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Corbynista silence on Venezuela exposes Left’s blind spot for despots

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05.02.2019

Latin America and the far Left has been a one-sided love story, interspersed by inconvenient truths. It venerates a crude Left-populism that ends up looking awfully like the corrupt regimes it set out to replace. Challengers are oppressed, economics become the plaything of vanity-project leaders. The saga of Hugo Chavez and his successor Nicolas Maduro’s dysfunctional helmsmanship is just the latest and most dramatic incarnation of a longer story of self-indulgent political thinking.

Foreign policy is the arena where the mask of moderation slips — and the sullen silence on Venezuela from Labour’s leadership tells its own story. So does its failure to back international calls for new presidential elections featuring international observers (last year’s coronation of Maduro raised allegations of fraud and menacing of opponents, to add to the grim charge sheet of national failures costing lives and livelihoods on an epic scale).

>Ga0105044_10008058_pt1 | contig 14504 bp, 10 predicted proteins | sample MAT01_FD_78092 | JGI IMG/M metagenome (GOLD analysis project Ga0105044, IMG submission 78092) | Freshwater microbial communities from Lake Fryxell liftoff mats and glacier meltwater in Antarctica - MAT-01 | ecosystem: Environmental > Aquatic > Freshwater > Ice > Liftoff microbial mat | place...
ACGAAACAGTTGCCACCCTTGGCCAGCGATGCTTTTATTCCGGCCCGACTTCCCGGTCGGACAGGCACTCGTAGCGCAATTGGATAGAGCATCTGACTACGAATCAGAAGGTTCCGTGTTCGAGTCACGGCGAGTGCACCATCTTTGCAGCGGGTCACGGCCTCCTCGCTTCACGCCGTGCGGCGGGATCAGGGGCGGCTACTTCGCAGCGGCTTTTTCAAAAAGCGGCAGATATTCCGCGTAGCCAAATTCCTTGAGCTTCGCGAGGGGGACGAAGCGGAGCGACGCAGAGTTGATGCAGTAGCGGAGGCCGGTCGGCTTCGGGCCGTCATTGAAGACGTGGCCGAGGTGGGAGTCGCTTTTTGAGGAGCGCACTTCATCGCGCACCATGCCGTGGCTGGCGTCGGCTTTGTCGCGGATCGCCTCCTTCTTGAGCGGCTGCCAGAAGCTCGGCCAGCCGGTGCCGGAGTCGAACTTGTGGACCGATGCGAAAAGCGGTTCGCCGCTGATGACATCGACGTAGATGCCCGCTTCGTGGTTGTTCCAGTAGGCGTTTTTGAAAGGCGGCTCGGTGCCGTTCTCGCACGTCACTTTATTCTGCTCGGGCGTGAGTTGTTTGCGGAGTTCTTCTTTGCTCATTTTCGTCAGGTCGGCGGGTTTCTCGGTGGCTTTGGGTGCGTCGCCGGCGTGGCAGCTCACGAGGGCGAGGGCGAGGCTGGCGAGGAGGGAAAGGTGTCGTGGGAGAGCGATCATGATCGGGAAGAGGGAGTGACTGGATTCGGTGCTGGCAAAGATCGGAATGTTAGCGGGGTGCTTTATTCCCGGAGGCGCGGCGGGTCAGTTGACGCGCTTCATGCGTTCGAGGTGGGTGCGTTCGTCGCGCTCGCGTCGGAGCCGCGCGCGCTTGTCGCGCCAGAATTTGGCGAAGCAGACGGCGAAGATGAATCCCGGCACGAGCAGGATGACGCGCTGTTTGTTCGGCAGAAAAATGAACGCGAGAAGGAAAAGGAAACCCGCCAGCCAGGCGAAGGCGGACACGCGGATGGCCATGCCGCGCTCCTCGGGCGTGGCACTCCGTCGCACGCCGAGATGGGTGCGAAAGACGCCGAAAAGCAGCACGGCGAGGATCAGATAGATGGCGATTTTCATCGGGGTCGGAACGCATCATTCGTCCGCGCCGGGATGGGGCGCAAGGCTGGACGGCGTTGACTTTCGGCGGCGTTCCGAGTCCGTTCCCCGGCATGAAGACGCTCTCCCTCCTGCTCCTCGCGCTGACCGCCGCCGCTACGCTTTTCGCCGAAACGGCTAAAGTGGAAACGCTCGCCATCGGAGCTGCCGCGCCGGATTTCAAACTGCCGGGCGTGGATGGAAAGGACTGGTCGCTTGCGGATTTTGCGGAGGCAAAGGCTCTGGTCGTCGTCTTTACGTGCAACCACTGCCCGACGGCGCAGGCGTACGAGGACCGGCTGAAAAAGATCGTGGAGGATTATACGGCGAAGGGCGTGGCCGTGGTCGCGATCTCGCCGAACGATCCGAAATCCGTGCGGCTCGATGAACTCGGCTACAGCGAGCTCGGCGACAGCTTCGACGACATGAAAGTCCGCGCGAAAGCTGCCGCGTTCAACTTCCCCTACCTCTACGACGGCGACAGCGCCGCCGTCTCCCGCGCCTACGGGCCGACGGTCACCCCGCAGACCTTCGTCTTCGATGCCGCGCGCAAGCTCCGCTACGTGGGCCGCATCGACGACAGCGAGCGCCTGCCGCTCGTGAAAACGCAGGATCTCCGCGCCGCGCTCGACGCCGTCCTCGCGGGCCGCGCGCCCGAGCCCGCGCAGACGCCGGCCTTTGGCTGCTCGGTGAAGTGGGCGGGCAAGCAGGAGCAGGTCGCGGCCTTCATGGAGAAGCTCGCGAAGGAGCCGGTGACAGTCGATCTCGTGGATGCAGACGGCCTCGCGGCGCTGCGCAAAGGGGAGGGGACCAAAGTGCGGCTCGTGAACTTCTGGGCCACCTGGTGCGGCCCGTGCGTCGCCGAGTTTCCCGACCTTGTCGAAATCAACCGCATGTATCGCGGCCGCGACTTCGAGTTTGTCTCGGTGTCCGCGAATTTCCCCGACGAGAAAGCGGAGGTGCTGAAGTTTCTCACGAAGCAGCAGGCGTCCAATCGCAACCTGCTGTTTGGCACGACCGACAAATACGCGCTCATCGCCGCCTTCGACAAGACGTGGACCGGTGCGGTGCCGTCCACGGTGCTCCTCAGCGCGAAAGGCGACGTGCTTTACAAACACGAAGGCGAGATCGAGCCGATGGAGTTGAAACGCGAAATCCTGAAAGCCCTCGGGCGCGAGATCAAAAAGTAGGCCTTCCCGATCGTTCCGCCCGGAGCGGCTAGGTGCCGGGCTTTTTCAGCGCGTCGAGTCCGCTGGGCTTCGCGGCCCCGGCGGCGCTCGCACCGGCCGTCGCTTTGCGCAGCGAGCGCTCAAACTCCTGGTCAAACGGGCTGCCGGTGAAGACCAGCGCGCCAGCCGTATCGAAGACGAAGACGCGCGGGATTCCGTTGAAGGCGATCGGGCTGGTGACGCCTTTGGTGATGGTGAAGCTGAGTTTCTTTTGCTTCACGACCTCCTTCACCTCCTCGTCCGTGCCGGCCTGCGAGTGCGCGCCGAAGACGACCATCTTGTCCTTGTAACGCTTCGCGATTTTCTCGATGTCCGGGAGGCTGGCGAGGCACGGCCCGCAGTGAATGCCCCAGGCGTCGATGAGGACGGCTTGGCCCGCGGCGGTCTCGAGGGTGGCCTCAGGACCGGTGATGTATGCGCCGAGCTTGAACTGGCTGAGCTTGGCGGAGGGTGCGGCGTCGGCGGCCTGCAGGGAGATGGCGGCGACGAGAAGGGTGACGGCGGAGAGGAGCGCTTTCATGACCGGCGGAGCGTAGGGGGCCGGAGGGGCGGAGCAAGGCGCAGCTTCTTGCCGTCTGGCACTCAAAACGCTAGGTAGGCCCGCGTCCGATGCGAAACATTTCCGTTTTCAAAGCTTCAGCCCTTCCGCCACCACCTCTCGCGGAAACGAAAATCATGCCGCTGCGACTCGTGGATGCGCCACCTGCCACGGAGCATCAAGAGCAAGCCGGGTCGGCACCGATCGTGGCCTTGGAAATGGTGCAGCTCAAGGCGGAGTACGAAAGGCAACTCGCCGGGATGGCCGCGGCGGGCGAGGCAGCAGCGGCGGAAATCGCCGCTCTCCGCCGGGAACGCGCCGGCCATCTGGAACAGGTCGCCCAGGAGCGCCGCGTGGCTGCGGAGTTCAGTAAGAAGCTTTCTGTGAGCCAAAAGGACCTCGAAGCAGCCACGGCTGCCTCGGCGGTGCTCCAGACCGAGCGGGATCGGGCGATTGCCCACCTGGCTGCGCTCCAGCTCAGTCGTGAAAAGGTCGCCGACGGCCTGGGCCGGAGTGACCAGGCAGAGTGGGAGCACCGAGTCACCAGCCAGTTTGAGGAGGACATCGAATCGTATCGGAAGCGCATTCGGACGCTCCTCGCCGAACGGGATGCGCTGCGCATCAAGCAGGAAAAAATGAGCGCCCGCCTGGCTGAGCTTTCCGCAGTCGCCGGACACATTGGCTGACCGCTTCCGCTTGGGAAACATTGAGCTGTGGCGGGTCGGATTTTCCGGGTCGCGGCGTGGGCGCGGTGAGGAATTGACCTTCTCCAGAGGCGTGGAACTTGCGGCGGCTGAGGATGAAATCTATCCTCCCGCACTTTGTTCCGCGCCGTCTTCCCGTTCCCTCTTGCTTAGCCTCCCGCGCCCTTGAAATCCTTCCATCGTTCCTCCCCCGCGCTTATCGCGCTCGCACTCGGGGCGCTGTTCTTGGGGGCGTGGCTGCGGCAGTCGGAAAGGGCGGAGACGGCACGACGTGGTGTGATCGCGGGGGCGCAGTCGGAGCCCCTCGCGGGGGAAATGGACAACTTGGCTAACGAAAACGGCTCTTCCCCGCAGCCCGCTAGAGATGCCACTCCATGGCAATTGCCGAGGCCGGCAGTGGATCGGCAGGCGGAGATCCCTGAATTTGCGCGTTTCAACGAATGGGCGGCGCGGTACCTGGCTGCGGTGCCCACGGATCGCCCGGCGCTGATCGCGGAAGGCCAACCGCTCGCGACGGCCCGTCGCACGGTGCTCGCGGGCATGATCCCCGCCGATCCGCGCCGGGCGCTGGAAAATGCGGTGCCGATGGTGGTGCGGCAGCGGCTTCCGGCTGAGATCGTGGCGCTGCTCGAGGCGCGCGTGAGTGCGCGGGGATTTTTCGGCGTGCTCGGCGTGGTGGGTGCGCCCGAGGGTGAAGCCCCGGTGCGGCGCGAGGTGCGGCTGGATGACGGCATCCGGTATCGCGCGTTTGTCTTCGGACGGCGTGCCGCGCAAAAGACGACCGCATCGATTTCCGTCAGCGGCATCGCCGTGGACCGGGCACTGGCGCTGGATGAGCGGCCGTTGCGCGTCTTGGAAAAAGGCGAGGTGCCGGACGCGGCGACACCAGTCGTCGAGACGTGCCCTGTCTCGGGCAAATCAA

It’s an odd omission by Jeremy Corbyn, a fan of “Chavismo” in the early 2000s, and also from John McDonnell. After all, the shadow chancellor’s last-known statement regretted that Maduro, a loyal protégé of Chavez, relies on brutish vigilantes, has borrowed Cuban security forces to suppress dissent, has “taken a wrong turn” and was thus “experiencing problems”. Revolutionary language is all fire and brimstone, until the consequences of failure become too obvious. It then veers into the defensive-prissy mantras of “Mistakes were made in the Seventies, comrade.”

It might all seem distant stuff, given the problems........

© Evening Standard